In my time there, I saw Natives being chased on horseback by police officers shooting at them, history playing out in front of my eyes. I myself was put into a dog kennel when I was arrested. But funny story, actually, of being put into a dog kennel. So we're in this big wire kennel with all these people, and the police officers are there and we're there, and we start howling like dogs. You're going to treat us like dogs? We're going to act like dogs. But that's the resilience we have. All these horrific images playing out in front of us, being an indigenous person pushed off of Native lands again in 2017. But there was such beauty. On one of the days that we faced a line of hundreds of police officers pushing us back, pushing us off indigenous lands, there were those teenagers out on horseback across the plains. They were herding hundreds of buffalo towards us, and we were crying out, calling, "Please turn, please turn." And we watched the buffalo come towards us, and for a moment, everything stopped. The police stopped, we stopped, and we just saw this beautiful, amazing moment of remembrance.

And we were empowered. We were so empowered. I interviewed a woman who had, on one day — September 2nd, the Standing Rock Sioux Reservation had told the courts — there's an ongoing lawsuit right now — they told the courts, "Here is a sacred site that's in the direct path of the pipeline." On September 3rd, the following day, Dakota Access, LLC skipped 25 miles ahead in its construction, to destroy that site. And when that happened, the people in camp rushed up to stop this, and they were met with attack dogs, people, private security officers, wielding attack dogs in [2016].

But I interviewed one of the women, who had been bitten on the breast by one of these dogs, and the ferocity and strength of her was incredible, and she's out right now in another resistance camp, the same resistance camp I'm part of, fighting Line 3, another pipeline project in my people's homelands, wanting 900,000 barrels of tar sands per day through the headwaters of the Mississippi to the shore of Lake Superior and through all the Treaty territories along the way. But this woman's out there and we're all out there standing together, because we are resilient, we are fierce, and we are teaching people how to reconnect to the earth, remembering where we come from. So much of society has forgotten this.

(Applause)

That food you eat comes from somewhere. The tap water you drink comes from somewhere. We're trying to remember, teach, because we know, we still remember. It's in our plants, in our medicines, in our lives, every single day.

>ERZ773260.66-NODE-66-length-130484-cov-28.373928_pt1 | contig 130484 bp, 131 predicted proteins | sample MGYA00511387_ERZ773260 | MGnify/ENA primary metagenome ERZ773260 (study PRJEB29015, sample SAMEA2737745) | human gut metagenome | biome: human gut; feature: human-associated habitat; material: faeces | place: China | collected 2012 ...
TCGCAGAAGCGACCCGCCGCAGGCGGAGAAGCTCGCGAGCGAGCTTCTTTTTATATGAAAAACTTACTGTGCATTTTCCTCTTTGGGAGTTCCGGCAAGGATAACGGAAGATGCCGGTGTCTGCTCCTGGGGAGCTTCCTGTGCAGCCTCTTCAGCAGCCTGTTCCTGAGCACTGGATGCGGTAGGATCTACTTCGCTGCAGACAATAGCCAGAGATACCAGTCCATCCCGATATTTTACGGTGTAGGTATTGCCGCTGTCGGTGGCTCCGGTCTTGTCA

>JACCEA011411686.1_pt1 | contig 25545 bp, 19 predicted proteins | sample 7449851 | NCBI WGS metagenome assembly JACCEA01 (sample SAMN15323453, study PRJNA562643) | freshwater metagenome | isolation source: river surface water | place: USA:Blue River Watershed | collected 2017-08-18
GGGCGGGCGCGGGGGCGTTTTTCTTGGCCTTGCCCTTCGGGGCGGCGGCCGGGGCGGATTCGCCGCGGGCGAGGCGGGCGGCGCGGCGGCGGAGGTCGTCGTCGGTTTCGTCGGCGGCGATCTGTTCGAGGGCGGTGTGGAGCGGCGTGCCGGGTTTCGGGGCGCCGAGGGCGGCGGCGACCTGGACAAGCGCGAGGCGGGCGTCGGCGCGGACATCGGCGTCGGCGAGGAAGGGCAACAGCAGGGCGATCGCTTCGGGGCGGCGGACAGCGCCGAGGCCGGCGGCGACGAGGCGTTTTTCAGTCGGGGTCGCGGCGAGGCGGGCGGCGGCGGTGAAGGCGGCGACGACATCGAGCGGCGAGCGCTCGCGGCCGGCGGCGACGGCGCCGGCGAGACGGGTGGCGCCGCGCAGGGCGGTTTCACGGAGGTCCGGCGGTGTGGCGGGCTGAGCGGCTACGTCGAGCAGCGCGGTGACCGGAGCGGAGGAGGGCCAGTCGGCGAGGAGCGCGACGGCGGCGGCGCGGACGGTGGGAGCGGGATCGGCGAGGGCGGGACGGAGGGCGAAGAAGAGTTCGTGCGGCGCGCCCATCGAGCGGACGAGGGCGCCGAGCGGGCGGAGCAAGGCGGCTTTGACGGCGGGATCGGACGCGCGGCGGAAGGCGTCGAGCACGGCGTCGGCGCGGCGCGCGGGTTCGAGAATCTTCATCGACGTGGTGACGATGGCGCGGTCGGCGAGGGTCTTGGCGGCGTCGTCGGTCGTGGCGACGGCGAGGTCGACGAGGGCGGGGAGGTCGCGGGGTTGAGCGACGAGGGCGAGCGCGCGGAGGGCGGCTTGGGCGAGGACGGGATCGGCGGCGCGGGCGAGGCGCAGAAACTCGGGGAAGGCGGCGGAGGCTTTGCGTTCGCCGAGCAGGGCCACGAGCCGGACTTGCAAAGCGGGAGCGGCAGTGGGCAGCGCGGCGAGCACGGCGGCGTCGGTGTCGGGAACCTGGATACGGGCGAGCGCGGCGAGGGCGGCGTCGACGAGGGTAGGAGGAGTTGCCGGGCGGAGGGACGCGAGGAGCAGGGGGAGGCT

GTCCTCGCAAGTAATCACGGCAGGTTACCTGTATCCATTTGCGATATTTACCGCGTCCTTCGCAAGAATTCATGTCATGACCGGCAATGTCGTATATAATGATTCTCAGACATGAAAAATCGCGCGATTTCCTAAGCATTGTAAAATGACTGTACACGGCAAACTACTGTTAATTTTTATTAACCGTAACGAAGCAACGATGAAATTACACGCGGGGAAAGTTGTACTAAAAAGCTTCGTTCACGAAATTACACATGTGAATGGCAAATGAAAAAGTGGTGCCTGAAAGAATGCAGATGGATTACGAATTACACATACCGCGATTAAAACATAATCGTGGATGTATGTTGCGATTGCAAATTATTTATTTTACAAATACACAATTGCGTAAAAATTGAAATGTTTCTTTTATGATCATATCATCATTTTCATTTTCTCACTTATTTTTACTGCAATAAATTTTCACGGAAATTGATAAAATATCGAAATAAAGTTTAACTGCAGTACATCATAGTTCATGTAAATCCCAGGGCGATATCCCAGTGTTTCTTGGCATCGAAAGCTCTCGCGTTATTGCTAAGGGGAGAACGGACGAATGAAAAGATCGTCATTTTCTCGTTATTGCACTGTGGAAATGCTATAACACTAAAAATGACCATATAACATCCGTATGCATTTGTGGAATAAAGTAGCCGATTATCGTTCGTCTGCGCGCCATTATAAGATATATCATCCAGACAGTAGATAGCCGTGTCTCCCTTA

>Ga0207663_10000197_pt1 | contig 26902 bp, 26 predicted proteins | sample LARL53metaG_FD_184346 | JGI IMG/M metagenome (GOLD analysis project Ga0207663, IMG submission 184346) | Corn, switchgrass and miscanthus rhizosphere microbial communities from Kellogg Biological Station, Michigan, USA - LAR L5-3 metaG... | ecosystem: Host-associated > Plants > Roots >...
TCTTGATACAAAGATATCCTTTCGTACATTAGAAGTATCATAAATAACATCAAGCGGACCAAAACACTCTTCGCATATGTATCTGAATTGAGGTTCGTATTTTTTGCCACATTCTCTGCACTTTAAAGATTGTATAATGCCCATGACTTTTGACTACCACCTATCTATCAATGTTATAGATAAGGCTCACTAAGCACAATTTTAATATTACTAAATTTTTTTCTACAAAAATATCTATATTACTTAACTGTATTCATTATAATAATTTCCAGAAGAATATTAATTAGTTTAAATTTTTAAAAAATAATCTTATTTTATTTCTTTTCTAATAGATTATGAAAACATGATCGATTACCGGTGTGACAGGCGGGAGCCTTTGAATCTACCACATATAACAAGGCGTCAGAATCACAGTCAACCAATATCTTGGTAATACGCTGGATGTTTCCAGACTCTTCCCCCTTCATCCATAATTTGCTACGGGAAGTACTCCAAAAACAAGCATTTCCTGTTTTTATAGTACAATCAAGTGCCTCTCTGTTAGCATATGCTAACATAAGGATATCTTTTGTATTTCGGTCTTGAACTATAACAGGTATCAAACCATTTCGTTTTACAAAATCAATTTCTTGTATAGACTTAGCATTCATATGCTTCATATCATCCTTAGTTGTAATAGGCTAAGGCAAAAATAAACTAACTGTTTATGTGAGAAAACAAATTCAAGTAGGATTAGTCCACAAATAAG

I brought this out to show.

(Rattling)

This is cultural survival. This is from a time that it was illegal to practice indigenous cultures in the United States. This was cultural survival hidden in plain sight. This was a baby's rattle. That's what they told the Indian agents when they came in. It was a baby's rattle.

But it's incredible what you can do when you stand together. It's incredible, the power that we have when we stand together, human resistance, people having this power, some of the most oppressed people you can possibly imagine costing this company hundreds of millions of dollars, and now our divestment efforts, focusing on the banks behind these projects, costing them billions of dollars. Five billion dollars we've cost them so far, hanging out with banks.

(Applause)

So what can you do? How can you help? How can you change the conversation for extremely oppressed and forgotten people?

Education is foundational. Education shapes our children. It shapes the way we teach. It shapes the way we learn. In Washington State, they've made the teaching of treaties and modern Native people mandatory in school curriculum. That is systems change.

(Applause)

When your elected officials are appropriating their budgets, ask them: Are you fulfilling treaty obligations? Treaties have been broken since the day they were signed. Are you meeting those requirements? That would change our lives, if treaties were actually upheld. Those documents were signed. Somehow, we live in this world where, in 2017, the US Constitution is held up as the supreme law of the land, right? But when I talk about treaty rights, I'm crazy. That's crazy. Treaties are the supreme law of the land, and that would change so much, if you actually asked your representative officials to appropriate those budgets.

And take your money out of the banks. That's huge. It makes a huge difference. Stand with us, empathize, learn, grow, change the conversation. Forty percent of Native people are under the age of 24. We are the fastest-growing demographic in the United States. We are doctors, we are lawyers, we are teachers, we are scientists, we are engineers. We are medicine men, we are medicine women, we are sun dancers, we are pipe carriers, we are traditional language speakers. And we are still here.

Miigwech.

(Applause)